It was a simple act of helping others, a daily challenge most teachers face when taking responsibility for hundreds of students every day.
Casey Smitherman had helped the 15-year-old boy before, buying him clothes and helping to clean his home, but when he didn’t show up for school she was worried.
When the superintendent of a small school district in Indiana discovered the boy had symptoms of strep throat she took him to a medical facility knowing that the sickness can become serious if left untreated.
However staff couldn’t treat him without his guardian’s consent which she didn’t have because he didn’t have health insurance. So instead she took him to another clinic and used her son’s insurance to get the child the help he needed.
It’s a daily struggle for the parents of more than 4 million children who do not have health insurance in the U.S. Taking them to the doctors can mean the difference between being able to afford food that month or health care.
Casey was able to get the boy the right medication and care at a cost of $233. Shortly after the incident in 2019 Stacy found herself with a felony insurance fraud charge and having to walk away from a $120,000 a year job, all because she wanted to help a child in need.
Her guilty conscience over the matter led her to hand herself in to police who charged her and released her on bail. At the time, she was the superintendent of Elwood Community School Corporation in Elwood, Indiana.
Shortly after, she resigned saying she could not effectively lead the school district because “the board, community, teachers and students need to be in alignment,” according to the Independent newspaper citing Fox 59 News.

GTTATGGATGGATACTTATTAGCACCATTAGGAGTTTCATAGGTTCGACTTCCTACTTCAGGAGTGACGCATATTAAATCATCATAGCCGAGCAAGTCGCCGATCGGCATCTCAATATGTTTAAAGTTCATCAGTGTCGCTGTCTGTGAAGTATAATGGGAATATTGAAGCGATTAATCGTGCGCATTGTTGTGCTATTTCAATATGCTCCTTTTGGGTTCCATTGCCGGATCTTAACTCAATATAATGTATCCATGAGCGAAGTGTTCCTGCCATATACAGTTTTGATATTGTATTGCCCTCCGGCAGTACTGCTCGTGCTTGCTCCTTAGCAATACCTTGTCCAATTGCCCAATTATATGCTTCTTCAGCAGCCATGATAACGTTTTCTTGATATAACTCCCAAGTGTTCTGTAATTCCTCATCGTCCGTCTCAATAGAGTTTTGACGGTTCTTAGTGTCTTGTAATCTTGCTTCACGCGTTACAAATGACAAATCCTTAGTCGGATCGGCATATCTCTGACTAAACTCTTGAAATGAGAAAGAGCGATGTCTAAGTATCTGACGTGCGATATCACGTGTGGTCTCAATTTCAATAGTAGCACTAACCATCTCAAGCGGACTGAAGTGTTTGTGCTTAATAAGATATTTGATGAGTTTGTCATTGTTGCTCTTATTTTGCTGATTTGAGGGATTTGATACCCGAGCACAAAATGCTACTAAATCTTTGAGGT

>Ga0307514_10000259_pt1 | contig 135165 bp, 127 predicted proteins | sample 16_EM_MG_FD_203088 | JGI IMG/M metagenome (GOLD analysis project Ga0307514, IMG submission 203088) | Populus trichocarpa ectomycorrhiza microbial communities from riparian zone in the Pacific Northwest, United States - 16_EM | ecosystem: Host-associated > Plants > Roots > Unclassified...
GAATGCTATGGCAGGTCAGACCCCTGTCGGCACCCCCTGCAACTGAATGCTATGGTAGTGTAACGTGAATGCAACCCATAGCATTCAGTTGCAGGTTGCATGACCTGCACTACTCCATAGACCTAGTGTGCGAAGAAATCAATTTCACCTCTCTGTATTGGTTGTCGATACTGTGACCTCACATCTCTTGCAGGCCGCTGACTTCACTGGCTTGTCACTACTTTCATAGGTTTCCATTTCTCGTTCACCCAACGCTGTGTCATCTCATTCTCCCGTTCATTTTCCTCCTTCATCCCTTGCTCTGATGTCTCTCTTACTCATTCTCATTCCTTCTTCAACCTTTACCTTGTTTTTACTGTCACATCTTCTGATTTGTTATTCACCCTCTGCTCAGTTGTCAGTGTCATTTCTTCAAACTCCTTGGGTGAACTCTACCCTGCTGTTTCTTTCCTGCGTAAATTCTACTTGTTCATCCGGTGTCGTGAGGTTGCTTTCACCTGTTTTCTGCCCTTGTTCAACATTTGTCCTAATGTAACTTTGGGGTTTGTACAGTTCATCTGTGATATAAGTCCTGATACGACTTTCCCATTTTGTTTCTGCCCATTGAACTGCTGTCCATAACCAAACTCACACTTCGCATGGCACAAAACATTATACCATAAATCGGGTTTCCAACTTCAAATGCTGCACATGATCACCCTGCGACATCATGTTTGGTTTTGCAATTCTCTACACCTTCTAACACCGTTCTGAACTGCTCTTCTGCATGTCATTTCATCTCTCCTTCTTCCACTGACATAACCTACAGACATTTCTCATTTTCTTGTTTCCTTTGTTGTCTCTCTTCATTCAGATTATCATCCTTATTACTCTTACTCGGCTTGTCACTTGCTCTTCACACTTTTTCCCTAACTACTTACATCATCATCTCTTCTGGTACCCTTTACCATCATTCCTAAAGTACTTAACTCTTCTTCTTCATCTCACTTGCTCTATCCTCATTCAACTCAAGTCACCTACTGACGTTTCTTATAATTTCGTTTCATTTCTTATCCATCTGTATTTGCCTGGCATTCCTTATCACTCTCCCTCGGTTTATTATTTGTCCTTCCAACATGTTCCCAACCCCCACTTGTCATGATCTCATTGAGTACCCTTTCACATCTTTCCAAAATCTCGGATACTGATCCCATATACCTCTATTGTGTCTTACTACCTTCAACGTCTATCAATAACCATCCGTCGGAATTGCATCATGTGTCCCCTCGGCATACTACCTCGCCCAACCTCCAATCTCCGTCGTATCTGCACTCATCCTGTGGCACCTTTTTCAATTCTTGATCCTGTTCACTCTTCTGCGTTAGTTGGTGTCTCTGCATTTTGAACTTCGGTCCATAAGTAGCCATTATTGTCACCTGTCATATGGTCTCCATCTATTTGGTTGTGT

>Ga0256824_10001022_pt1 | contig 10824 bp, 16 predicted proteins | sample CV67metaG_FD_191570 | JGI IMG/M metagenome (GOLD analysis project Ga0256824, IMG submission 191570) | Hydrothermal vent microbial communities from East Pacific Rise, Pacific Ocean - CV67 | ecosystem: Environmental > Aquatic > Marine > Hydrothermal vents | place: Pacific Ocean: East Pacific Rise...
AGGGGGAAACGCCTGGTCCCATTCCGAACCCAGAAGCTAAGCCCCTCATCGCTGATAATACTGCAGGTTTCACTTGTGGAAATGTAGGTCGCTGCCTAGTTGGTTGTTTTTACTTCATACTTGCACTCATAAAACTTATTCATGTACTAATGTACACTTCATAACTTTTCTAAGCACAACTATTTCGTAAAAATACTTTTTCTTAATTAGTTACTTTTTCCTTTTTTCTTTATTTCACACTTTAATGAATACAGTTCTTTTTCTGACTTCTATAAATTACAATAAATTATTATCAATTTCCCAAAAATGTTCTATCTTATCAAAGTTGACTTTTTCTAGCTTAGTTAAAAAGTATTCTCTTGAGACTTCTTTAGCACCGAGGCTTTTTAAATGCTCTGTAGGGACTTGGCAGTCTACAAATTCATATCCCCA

“Unfortunately, my recent lapse in judgment has brought negative attention to the community and myself. I am very embarrassed for that, and I apologize to the board, the community and the teachers and students of Elwood Community Schools,” Casey said in a statement to the news station.
“I sincerely hope this single lapse in judgment does not tarnish all of the good work I’ve done for students over the span of my career.”
Her actions caused mixed reactions, some highlighting the harshness of the U.S. healthcare system which is costly and for others she was hailed a hero for going above and beyond the call of duty.
Casey has expressed regret over her actions and said she knew what she was doing was wrong but her only concern at the time was for the child’s health.
What do you think about Casey’s actions in helping this child?
I hope that she is able to continue doing the job she was so dedicated to for so long and this one act carried out in good faith has not stopped her from being an educator.